Kyle: Oh it’s fucking sweet. Like at KeenCon, I did the opening talk. I’m like, what’s the worst that could happen? Someone could record it and then write a post about how stupid I sound and it wouldn’t even be news! It’d be like, well it happened again.
Kevin: What does it make you think about failure in general?
Kyle: Failing at that investor talk in 2011, being shit on a little for that, once I came around, it made me feel pretty bulletproof. Well I failed, now what?
There’s a big difference between zero failures and N failures. When you have an N greater than zero, you’re fine. You know what it’s like. It’s not that bad.
This post was on Hacker News for a second and everything on Hacker News is gone in 15 seconds. I’m sure 1,800 people saw it and maybe 90 of them remembered it.
I did have somebody approach me who said they remembered it. Somebody was like, “I think I saw you on stage in an article about flubs or something.” I was like, “Oh was it an article like, look at these idiots?” He’s like, “Yeah.” This is somebody who approached me after a talk specifically because he liked my talk.
This is why I feel like fear of failure is one of those dangerous things. We should all push ourselves so hard we fail once in a while. I am a little disappointed in myself for not just getting right back on the horse. I had to process in my own way.
Kevin: You’ve talked to people who are going through various startup programs now. Have you given advice that relates to this experience?
Kyle: To some extent. This thing happened to me, maybe October 2011, and then October 2012 I went on a trip, Geeks on a Plane, and I met a coach who is an amazing person. Ed Nussbaum. He noticed I was clenching and freaking out because I was about to go on stage just to say, “Hi I’m Kyle, I’m one of the geeks. I work at this company Keen IO.” This wasn’t even a talk but I was freaking out.
He said something great. He said, “Kyle, you’re an improviser. You’re not a politician. You’re not a stump speech guy. You’re an improviser so what you need to do is give yourself permission to improvise.” Those are the exact words.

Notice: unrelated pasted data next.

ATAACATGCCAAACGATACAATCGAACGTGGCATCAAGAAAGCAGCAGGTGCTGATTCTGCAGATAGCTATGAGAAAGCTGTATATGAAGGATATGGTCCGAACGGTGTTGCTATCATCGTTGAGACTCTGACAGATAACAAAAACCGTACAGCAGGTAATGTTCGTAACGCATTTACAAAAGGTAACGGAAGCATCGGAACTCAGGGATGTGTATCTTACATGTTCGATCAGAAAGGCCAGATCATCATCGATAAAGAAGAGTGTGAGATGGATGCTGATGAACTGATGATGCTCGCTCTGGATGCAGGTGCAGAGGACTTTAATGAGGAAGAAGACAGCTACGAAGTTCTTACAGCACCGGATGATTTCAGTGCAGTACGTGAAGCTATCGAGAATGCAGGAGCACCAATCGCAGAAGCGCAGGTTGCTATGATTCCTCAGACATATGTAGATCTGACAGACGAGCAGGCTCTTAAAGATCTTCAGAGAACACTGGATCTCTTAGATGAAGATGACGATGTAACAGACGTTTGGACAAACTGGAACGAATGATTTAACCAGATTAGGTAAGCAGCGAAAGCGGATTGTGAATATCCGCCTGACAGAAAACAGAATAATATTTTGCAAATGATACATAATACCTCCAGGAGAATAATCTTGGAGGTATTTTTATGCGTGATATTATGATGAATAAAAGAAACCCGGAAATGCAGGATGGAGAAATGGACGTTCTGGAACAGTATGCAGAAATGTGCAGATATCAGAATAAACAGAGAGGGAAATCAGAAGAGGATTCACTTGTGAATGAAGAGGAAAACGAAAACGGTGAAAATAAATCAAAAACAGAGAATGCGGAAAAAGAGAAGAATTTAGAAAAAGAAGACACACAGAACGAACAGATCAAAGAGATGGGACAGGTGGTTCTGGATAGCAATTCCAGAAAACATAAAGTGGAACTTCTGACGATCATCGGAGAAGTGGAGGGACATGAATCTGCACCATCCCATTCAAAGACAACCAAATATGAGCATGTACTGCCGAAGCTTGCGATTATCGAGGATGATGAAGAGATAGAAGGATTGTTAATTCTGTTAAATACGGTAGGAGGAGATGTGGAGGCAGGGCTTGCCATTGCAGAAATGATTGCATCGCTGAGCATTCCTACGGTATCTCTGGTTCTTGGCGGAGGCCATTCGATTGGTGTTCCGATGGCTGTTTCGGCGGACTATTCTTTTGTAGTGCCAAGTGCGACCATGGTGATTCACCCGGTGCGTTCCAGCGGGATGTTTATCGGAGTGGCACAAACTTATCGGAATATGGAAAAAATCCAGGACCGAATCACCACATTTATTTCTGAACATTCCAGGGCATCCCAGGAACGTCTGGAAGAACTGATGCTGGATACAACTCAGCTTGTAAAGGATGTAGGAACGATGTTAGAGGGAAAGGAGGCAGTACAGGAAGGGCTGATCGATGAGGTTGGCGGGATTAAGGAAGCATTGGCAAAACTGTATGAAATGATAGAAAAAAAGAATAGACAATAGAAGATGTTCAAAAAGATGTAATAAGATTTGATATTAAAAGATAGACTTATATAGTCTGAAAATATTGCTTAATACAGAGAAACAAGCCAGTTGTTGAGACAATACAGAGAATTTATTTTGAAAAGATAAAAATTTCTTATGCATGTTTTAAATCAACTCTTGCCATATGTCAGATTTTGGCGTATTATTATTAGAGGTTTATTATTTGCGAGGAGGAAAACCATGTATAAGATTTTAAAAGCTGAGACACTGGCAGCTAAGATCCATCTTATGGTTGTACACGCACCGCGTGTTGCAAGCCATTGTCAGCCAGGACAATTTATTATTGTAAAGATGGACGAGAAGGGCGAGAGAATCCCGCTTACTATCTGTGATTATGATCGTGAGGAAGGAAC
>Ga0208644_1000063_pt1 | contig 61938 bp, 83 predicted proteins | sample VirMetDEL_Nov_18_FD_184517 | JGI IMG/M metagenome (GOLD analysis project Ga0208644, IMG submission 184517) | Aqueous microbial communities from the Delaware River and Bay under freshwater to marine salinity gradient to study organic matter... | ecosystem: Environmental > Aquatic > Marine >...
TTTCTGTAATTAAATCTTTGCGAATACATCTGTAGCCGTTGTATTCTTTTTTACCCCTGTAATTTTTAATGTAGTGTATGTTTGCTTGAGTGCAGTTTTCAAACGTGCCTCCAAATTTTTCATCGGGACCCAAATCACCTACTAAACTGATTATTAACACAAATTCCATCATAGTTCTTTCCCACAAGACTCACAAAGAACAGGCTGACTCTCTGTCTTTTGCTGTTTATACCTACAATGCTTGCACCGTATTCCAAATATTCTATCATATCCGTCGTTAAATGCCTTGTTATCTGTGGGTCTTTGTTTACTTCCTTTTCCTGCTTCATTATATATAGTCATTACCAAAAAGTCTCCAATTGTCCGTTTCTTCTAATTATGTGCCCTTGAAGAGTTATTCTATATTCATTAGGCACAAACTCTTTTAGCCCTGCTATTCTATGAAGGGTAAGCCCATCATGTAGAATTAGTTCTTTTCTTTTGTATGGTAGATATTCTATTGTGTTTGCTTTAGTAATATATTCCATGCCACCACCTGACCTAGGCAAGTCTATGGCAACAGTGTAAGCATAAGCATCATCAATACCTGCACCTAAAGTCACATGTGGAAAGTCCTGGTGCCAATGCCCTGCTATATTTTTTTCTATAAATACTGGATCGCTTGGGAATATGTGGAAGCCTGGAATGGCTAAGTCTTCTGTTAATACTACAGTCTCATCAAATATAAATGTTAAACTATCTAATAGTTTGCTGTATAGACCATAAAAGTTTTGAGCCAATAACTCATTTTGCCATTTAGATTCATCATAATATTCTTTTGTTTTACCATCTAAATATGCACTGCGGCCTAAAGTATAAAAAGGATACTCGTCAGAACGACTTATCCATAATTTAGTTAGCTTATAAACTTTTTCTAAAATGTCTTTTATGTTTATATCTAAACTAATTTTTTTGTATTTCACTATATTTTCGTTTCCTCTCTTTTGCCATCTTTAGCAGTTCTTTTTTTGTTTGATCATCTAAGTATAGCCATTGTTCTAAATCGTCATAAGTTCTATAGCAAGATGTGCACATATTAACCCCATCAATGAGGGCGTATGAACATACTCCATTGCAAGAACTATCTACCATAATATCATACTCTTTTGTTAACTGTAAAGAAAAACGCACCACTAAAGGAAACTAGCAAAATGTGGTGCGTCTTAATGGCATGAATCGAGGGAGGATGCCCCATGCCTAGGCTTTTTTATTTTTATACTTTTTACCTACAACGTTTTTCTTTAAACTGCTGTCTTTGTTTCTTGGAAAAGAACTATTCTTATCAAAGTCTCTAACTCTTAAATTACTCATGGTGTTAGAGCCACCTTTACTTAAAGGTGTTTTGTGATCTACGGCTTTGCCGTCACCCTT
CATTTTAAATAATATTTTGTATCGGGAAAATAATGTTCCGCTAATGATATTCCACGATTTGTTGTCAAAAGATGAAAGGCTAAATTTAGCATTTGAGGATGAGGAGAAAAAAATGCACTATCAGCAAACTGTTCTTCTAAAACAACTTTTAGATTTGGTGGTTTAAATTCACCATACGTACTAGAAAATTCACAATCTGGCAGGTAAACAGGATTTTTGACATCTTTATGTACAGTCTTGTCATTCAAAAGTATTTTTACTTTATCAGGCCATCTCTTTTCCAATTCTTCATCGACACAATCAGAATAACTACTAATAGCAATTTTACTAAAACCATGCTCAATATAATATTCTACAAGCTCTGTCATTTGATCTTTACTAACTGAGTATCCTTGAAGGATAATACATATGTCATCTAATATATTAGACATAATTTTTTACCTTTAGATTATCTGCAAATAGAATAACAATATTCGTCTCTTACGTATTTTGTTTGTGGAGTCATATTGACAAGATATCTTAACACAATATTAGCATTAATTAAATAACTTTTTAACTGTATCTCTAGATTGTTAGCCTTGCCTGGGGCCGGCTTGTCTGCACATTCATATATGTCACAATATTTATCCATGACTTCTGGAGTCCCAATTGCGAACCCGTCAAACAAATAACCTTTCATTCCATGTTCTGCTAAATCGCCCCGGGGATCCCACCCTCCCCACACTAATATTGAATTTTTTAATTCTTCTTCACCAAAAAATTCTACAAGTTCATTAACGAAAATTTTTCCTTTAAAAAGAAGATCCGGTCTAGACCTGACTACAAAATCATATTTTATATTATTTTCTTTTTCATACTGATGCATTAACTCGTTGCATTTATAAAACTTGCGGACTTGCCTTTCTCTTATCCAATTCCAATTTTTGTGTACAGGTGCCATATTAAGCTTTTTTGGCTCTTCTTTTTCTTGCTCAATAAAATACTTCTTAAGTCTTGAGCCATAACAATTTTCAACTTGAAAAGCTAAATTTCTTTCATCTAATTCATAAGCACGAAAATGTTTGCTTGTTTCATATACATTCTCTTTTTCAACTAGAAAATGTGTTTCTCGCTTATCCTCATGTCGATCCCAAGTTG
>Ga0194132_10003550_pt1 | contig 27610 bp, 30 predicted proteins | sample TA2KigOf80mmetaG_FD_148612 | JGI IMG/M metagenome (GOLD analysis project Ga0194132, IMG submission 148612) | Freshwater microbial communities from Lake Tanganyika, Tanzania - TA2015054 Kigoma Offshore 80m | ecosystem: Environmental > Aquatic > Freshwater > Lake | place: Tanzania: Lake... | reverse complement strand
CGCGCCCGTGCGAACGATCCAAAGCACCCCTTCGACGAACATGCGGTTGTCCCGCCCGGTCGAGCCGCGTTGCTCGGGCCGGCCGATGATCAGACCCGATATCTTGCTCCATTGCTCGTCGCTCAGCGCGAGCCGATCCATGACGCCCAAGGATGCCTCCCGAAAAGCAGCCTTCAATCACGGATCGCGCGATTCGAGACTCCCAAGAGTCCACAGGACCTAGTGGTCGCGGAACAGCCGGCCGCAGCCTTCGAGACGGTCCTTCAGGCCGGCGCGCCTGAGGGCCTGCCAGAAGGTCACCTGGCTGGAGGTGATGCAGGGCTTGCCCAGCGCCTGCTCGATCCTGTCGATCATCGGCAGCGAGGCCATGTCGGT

So what I started doing was before I go on stage I would just try to meditate. I’m not going to think about anything. I’m just going to stand here. Find a dot on the far wall and just look at it and be like, I wonder how big that dot is.
Just focus thoughts on shit that doesn’t matter and then they’d call my name and I’d be like, oh shit okay. “I’m Kyle, I work at Keen IO. We make an API that lets developers build analytics into their apps. Whatever kind of analytics they want. If you want to talk to me about it, find me after the show.” Really simple little sentence. I could never write that but I just made it up. Even just now, I just made it up. And that’s what I’m good at.
So basically, fuck the haters. It’s easy to find people who are going to call you an impostor. It’s harder to find people who are going to help you find your path.
You’ve just got to find people who build your confidence, listen to them, and find the people who shrink your confidence and just crush them out of your life. They suck.
Kyle improvising for the crowd at KeenCon
Post-script: At several times during our conversation, Kyle said I should try to find the article from Hacker News. But after half an hour of Googling, I gave up. It seems to have vanished.
I did find the video of the talk, though. Get ready to cringe a little…